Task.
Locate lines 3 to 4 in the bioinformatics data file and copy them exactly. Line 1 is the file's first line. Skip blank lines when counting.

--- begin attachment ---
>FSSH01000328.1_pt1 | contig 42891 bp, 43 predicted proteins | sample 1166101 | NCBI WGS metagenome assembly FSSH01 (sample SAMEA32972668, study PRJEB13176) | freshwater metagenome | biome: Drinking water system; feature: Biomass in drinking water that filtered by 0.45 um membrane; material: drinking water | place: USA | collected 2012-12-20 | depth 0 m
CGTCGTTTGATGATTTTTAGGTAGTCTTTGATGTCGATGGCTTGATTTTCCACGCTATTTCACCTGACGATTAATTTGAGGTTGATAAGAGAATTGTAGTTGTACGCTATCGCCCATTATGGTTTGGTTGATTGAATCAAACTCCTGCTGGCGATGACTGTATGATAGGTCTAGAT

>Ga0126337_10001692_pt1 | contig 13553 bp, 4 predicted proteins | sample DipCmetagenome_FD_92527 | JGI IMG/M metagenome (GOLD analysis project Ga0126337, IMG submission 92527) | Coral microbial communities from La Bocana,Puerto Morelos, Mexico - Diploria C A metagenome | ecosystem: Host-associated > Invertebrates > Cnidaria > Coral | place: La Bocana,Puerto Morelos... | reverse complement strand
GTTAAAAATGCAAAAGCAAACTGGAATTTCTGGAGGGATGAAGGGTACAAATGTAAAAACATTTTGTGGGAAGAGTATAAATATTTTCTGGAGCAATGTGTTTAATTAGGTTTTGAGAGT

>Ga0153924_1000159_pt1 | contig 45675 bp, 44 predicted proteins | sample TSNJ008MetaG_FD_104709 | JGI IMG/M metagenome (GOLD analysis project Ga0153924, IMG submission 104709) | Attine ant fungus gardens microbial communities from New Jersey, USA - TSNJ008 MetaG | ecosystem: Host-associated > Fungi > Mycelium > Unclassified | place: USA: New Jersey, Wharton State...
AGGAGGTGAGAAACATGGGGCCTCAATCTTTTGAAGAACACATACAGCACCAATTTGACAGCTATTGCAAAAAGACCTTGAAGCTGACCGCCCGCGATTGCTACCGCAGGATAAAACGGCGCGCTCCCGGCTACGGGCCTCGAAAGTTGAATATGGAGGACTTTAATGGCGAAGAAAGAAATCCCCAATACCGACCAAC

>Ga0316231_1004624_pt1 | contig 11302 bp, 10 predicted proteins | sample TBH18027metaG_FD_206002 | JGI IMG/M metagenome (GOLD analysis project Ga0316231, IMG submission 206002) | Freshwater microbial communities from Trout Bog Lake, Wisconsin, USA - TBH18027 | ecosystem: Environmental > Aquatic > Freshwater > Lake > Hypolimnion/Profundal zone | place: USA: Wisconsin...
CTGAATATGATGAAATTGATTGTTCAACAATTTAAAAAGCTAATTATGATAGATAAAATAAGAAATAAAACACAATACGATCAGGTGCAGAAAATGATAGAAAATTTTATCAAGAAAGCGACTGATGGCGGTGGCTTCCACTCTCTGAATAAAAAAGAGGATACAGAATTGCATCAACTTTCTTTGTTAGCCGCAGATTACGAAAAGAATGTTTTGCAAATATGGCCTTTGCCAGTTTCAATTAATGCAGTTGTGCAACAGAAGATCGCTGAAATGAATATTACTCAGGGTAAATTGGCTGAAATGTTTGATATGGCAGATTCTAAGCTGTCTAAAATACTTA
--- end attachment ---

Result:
>Ga0126337_10001692_pt1 | contig 13553 bp, 4 predicted proteins | sample DipCmetagenome_FD_92527 | JGI IMG/M metagenome (GOLD analysis project Ga0126337, IMG submission 92527) | Coral microbial communities from La Bocana,Puerto Morelos, Mexico - Diploria C A metagenome | ecosystem: Host-associated > Invertebrates > Cnidaria > Coral | place: La Bocana,Puerto Morelos... | reverse complement strand
GTTAAAAATGCAAAAGCAAACTGGAATTTCTGGAGGGATGAAGGGTACAAATGTAAAAACATTTTGTGGGAAGAGTATAAATATTTTCTGGAGCAATGTGTTTAATTAGGTTTTGAGAGT